Daniel is an entrepreneurial young man who started a small engine repair business at the age of 17. He has an old Ford F-150 that is barely surviving and it also has no air conditioning. He needs something cheap, with a manual, that can fit a lawnmower in the back. What car should he buy?
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Here is the scenario:
I started a small engine repair business shortly after the pandemic began. (Nobody was hiring mechanics so I just took a shot at it and it turned out well.) I’ve been driving around in my ancient, horribly rusted 1987 F-150 getting about 14 mpg. That truck has a lot of issues (four speed trans does 3,000 rpm on the highway, the brakes only work in the front, the electrical system is full of weird random issues, etc.) When I bought it I thought I wanted a full size truck with 4 wheel drive, cause, ‘murica, you know. But that hasn’t turned out so well. I do still very much want a manual trans, but now I think I want something a bit smaller, but can fit a mower in the bed. My budget is pretty tight and I’m trying to spend no more than $5,000.
Daily Driver: Yes
Wants: Small, Manual, Can fit a lawnmower
Doesn’t want: Something too big
Daniel, good for you for starting a business at only 17 years old! I know I wasn’t nearly as ambitious in high school. As for your truck situation, this is certainly a tricky task and honestly, it may be a case of the devil you know is better than the devil you don’t because most of the pickups on the market for under $5,000 are going to be older with higher miles and likely need some work.
However, it seems that doing some wrenching is something you aren’t afraid of and I imagine if you have the skills to fix a mower you can easily learn your way around something bigger. While manual trucks are a bit thin on the ground, I did come across this very nice, Mitsubishi Mighty Max. That’s just a fantastic name for a truck. The downside is it’s about the same age as your old F-150 and it is approaching 250,000 miles. It seems well-cared for it has a 5-speed manual, and should be a bit more maneuverable than the Ford.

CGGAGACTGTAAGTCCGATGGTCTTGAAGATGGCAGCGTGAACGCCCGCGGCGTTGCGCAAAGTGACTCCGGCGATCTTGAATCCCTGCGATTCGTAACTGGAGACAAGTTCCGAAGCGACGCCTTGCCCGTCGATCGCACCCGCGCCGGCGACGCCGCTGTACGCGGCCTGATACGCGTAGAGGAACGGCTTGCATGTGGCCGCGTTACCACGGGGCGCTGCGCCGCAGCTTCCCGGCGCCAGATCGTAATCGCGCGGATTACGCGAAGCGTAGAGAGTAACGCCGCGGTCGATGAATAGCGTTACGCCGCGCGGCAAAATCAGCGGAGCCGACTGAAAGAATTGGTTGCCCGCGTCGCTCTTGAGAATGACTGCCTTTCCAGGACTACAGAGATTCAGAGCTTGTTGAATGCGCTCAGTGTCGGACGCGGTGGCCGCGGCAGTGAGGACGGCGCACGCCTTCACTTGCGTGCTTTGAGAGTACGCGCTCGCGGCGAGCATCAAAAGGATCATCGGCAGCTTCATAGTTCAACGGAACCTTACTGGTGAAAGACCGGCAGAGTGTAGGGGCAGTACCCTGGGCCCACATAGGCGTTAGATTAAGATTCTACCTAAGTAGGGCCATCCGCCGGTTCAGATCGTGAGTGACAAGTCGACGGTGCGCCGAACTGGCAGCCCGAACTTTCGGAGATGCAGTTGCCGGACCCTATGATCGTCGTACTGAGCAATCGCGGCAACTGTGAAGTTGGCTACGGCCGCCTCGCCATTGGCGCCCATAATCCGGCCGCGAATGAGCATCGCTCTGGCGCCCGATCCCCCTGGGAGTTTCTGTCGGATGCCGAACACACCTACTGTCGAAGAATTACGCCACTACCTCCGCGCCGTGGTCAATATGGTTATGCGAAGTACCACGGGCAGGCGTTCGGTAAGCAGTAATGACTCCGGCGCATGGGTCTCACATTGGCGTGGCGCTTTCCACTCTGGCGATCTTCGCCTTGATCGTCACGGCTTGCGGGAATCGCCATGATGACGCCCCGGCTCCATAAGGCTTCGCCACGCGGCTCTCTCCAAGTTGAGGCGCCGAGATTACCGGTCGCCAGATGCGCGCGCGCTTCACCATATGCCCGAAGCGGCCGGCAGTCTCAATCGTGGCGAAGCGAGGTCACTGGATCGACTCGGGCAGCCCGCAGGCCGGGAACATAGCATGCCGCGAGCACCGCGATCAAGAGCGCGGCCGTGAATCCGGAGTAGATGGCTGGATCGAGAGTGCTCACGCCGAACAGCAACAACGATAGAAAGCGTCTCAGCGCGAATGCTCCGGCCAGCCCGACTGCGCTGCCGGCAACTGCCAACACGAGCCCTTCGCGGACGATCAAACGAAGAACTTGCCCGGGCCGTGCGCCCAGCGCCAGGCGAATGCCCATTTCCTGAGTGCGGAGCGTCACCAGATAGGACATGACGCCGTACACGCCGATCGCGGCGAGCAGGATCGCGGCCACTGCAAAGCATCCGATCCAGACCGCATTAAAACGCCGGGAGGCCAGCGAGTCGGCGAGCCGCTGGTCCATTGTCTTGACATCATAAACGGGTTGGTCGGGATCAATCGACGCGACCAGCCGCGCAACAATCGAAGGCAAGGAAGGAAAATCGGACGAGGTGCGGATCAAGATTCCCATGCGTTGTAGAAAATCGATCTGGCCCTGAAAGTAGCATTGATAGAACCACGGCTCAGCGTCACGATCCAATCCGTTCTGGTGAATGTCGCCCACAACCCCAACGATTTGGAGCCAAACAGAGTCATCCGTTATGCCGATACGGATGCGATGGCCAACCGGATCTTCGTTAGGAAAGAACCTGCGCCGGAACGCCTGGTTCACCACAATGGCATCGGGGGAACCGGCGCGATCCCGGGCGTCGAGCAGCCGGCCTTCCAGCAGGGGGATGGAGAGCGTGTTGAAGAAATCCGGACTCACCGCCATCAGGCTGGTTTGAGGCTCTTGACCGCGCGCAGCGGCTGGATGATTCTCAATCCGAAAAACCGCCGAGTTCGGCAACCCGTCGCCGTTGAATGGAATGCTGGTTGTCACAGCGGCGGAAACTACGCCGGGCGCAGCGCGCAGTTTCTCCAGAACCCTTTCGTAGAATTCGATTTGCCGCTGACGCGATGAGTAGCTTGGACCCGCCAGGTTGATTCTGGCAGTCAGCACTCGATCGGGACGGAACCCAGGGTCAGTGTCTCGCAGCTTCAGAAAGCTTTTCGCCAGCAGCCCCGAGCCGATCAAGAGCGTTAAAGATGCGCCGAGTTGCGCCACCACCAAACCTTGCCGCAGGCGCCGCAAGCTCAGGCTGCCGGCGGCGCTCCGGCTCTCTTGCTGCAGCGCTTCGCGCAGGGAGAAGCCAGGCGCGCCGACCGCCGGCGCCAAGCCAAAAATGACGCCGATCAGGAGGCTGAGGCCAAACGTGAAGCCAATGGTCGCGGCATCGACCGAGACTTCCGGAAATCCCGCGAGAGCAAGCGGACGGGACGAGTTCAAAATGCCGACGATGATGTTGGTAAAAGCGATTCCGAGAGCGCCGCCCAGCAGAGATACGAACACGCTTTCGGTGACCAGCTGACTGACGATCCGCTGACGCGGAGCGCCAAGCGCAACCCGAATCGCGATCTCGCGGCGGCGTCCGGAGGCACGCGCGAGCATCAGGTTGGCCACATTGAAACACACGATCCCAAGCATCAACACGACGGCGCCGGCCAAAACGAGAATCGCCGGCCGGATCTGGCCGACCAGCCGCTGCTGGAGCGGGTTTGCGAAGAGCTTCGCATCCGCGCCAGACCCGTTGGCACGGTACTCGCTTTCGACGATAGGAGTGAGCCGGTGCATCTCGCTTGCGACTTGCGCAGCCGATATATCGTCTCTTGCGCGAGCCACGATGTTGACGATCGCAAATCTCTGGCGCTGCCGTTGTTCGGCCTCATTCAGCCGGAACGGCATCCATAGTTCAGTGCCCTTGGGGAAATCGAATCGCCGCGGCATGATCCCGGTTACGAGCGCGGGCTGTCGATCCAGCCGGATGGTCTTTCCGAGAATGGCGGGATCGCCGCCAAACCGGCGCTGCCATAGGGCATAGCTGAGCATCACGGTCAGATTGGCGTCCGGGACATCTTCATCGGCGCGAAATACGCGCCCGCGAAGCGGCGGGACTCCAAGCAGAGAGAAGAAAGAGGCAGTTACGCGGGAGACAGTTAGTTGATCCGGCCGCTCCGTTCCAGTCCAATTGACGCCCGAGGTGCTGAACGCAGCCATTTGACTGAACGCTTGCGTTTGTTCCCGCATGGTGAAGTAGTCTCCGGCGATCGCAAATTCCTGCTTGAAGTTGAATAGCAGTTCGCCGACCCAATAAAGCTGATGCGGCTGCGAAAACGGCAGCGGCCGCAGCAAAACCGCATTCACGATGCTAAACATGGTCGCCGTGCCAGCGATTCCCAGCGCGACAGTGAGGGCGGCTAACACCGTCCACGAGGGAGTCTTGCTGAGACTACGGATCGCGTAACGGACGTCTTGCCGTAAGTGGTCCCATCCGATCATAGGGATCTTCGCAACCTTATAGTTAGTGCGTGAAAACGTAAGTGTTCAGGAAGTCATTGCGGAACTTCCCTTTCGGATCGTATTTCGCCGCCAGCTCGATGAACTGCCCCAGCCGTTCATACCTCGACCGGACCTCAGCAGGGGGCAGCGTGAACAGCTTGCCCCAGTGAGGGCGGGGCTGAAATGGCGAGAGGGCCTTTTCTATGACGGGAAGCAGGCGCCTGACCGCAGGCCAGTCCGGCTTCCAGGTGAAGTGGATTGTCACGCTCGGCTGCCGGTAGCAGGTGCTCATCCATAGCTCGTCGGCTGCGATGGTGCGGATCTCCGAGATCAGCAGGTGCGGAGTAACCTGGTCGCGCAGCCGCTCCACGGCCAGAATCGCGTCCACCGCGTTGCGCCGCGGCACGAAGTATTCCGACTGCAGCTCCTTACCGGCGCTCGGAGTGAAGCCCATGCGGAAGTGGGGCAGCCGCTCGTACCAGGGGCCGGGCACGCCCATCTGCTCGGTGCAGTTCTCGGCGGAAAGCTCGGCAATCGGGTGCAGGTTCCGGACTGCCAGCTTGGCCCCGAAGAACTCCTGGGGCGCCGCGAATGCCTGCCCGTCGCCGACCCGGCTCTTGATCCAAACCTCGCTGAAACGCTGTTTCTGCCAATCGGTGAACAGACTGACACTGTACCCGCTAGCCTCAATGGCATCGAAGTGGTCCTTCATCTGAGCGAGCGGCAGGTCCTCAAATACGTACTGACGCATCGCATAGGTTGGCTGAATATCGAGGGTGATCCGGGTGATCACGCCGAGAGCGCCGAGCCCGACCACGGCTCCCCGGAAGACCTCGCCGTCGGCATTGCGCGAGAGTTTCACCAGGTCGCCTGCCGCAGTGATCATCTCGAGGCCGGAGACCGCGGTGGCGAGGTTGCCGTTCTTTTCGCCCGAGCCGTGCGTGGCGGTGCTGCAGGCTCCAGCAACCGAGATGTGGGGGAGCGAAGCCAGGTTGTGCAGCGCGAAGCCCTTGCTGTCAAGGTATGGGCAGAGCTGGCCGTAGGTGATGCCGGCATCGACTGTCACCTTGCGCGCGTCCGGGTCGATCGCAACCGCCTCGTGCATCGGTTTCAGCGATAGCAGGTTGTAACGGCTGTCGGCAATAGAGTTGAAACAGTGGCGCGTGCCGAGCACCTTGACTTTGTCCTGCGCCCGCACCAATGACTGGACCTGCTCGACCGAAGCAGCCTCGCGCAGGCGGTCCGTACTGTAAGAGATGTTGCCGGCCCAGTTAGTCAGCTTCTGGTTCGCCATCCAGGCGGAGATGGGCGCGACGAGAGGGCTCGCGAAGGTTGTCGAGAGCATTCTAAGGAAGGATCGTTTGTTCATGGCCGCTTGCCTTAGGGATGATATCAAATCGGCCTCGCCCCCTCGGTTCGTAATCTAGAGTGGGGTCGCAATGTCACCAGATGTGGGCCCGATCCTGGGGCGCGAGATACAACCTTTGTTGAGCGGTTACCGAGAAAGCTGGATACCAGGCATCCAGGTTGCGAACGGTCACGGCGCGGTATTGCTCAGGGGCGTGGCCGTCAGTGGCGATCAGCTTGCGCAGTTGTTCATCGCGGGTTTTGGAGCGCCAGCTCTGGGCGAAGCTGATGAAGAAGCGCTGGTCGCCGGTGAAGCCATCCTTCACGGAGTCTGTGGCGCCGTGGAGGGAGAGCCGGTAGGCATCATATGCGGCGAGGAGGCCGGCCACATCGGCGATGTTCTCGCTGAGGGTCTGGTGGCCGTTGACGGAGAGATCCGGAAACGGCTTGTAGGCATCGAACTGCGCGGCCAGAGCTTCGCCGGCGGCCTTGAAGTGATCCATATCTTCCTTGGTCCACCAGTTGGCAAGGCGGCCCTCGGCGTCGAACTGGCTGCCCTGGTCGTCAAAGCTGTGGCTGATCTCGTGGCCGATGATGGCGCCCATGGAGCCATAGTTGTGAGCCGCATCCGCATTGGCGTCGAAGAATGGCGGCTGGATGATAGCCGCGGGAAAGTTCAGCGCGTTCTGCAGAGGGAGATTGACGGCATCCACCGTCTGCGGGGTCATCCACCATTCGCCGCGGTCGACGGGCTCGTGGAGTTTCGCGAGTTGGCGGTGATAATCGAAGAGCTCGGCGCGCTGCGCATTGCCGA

I agree with Tom, this is a tricky ask! And while many on this website will probably tell you to get something like this 1966 Ford F-250 (price: $5,500; mileage: 80,000), I will instead be a bit more practical and go with a truck from this millennium.
What I’m talking about is this 2002 Toyota Tacoma. It’s a little over budget ($6,000, not $5,000), but it is a manual, the ad claims it has only had one owner, and the ad also claims a lot of parts, including the timing belt, have recently been replaced. And you could probably negotiate a slightly better deal.
The first-generation Tacoma also remains the best generation in my opinion, at least in terms of styling. This one has a little over 190,000 miles on the odometer, but like Tom said, you don’t sound like someone who’s afraid to occasionally get their hands dirty.
I’m going to diverge a bit from my coworkers’ smart “small truck” suggestions, because it’d be far too easy for me to recommend a 4.0-liter Ford Ranger, 4.3-liter Chevy S10, or 4.0-liter Jeep Comanche. Instead, I’ll suggest that you get yourself a Ford Aerostar minivan, ideally one with a manual transmission.
While the stick-shift models are rare, the things are dirt cheap, and they get significantly better fuel economy than your truck. (See below from Fueleconomy.gov). Plus, the Aerostar is big on the inside, its 3.0-liter “Vulcan” V6 is unkillable, and overall dimensions are fairly small compared to your behemoth (which itself really isn’t that big compared to modern trucks).
The Aerostar in the photo at the top of this section is going for only $1,800 on Facebook Marketplace, but it’s an automatic. Keep your eyes out for a manual—they do show up every now and then. Then pounce on it, and enjoy driving a manual minivan. I might do the same soon.
Hey Daniel! Small engine repair, that’s great. My Nissan Pao probably qualifies for you to work on, I bet. For your truck, I think you need to think of this as a work truck more than anything else. It’s your employee, and, as an employer, your whole goal is to screw it and pay it as little as possible. So, with the cruel realities of capitalism in mind, I say get yourself a dirt-cheap truck.
I don’t think you need to spend close to $5 grand, because there’s so many good cheap workhorse truck options out there. Look at this 2007 Ranger for $3,200! Or this 2002 for $2,000! Or, damn, here’s one for $800!
I’d also consider getting a nice small truck with a low bed height, since shoving mowers in and out of that bed all day long is no picnic. This Mazda B2600 would be great for that, and they say it only has 59,000 miles?
The point here is that you can definitely find a usable little truck that’s just good enough for cheap, and I think that’s the play here. If you can keep it under $3000 or so, that’s both ideal and, I think possible.